Defoe’s chronicle of an earlier plague, the Four Tops, and the coming crisis for libraries: newsletter, June 5, 2020

This newsletter was sent to everyone on Jim’s email list (2,5xx) on Friday, June 5, 2020.

 

One of the great thrills for a beekeeper is to capture a swarm. A swarm occurs when a hive develops a new queen, and the old queen leaves and takes part of the hive (maybe 25 to 50 percent) with her. Those bees gather around a tree limb or something similar. From there the swarm sends out scout bees to look for a new home, and within 24 hours the swarm decides where it will make its new home — often in the hollow of a tree.

If the beekeeper can find the swarm before it makes this decision, he or she can shake the swarm into a box and then put it into a hive as part of the apiary. It’s like getting a whole new colony of bees free.

I had not captured a swarm for several years, but late last week a friend call and told me she had seen one. She even sent a picture. I found the swarm, put the bees in a box, and took them home. I put them into a hive that I had quickly constructed out of some old, unused equipment I had. Unfortunately, the bees didn’t like it, so they flew out almost immediately and swarmed around a limb of a nearby tree. I left them there overnight, and in the morning I got out a ladder, shook them back into a box, and put them back into the hive. This time they stayed.

Thus, this week’s watercolor (see below) — a self-portrait, if your will.

Under the newsletter’s hood: Last week’s newsletter was sent to 2,575 subscribers and had a 27.9 percent open rate; 7 persons unsubscribed.


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Daniel Defoe tells us about an earlier pandemic

Since the pandemic happened upon us in March, many references have been made to Daniel Defoe’s “non-fiction novel,” A Journal of the Plague Year.

Rightly so. The book was published in 1722 and concerns the plague that hit London in 1665, when Defoe himself was only about six years old. The book does not recount his own experience. Rather, it is a carefully researched account of what happened to those left in the city of London after the wealthiest had fled to other parts of England or to the continent.

And the story that Defoe tells has some striking similarities to what is happening today, as Michael Robinson writes in an article on LitHub.com:

As described by Daniel Defoe in his nonfiction novel A Journal of the Plague Year (1722), the epidemic, rather than cutting a broad swath through London society, spared the wealthy and targeted the city’s hardest-pressed and least powerful—the workers serving the merchants and government officials whom the city quarantined and isolated. Bound to the middle-class households they served, these workers could hardly flee in the style of the care-free narrators of Giovanni Boccaccio’s Decameron (1353),a classic of plague literature that little resembles Defoe’s account. Source: Great Plagues Always Hit Workers the Hardest | Literary Hub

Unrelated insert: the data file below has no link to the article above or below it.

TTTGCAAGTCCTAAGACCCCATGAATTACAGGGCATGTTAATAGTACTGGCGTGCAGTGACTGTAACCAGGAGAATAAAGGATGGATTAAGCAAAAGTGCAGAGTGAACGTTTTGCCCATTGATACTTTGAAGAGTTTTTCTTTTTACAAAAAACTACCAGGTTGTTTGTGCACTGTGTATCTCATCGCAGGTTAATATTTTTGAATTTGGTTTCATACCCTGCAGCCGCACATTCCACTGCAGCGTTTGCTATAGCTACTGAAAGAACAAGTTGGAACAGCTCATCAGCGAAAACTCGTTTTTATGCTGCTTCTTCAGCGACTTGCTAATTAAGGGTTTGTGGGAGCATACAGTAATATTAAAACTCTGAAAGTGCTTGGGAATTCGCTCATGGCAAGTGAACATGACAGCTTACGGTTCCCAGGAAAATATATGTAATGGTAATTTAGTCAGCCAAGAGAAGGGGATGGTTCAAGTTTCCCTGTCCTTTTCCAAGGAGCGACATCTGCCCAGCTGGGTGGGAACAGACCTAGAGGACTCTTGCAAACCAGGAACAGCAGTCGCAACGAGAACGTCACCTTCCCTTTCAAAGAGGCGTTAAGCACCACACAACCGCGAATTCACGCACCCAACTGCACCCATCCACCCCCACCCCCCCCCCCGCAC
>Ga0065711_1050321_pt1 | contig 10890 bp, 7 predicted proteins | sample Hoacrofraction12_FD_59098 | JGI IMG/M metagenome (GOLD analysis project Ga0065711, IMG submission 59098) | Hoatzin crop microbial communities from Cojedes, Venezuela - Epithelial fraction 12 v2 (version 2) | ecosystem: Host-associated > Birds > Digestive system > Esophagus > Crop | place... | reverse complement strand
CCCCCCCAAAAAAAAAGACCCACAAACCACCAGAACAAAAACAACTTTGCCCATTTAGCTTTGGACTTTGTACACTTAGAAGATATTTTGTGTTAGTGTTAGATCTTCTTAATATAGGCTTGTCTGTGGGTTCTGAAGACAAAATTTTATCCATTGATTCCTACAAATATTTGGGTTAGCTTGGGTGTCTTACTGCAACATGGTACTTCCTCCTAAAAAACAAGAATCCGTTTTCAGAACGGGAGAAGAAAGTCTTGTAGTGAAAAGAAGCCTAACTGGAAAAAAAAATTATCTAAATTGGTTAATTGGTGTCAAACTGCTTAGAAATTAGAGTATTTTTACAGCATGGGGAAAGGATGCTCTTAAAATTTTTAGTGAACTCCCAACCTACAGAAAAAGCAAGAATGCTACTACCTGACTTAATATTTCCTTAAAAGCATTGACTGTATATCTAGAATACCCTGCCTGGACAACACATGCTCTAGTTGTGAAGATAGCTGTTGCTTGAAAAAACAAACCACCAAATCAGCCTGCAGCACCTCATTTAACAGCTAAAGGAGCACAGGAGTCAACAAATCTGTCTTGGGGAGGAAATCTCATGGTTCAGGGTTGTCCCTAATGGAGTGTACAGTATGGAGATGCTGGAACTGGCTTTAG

Robinson draws parallels with today when the lowest paid workers are without the resources to isolate themselves or their families and then are exploited by employers who do little to protect their welfare.

Dafoe is best remembered for his novels, Robinson Crusoe first and foremost, but also for Moll Flanders, Colonel Jack, Memoirs of a Cavalier, and Captain Singleton. But Dafoe was a careful and prolific journalist and pamphleteer whose political stances were not always in agreement with the authorities during the turbulent times of his life (1660 – 1731).

Dafoe had a continued interest in economics, particularly the political structures that enforced a class system and the rise of the modern middle class in the England of that era. The role of the government in economic policy, such as tariffs, was something that fascinated Dafoe, and his writings did not always comfort the wealthy.

Dafoe wrote in a simple, straight-forward, and readable style, as exemplified by these two paragraphs in chapter 2 of Robinson Crusoe:

It was my lot first of all to fall into pretty good company in London, which does not always happen to such loose and misguided young fellows as I then was; the devil generally not omitting to lay some snare for them very early; but it was not so with me.  I first got acquainted with the master of a ship who had been on the coast of Guinea; and who, having had very good success there, was resolved to go again.  This captain taking a fancy to my conversation, which was not at all disagreeable at that time, hearing me say I had a mind to see the world, told me if I would go the voyage with him I should be at no expense; I should be his messmate and his companion; and if I could carry anything with me, I should have all the advantage of it that the trade would admit; and perhaps I might meet with some encouragement.

I embraced the offer; and entering into a strict friendship with this captain, who was an honest, plain-dealing man, I went the voyage with him, and carried a small adventure with me, which, by the disinterested honesty of my friend the captain, I increased very considerably; for I carried about £40 in such toys and trifles as the captain directed me to buy.  These £40 I had mustered together by the assistance of some of my relations whom I corresponded with; and who, I believe, got my father, or at least my mother, to contribute so much as that to my first adventure.

Dafoe is another of those authors whom you probably read at some point in your life and whose work is worth revisiting, particularly in this year of our plague.

The coming crisis for libraries

What will libraries be when we are rebuilding our society and social structures after the pandemic?

“Essential” is one of the words that Anthony Marx, president of the New York Public Library, uses.

Marx, in a recent New York Times article, writes: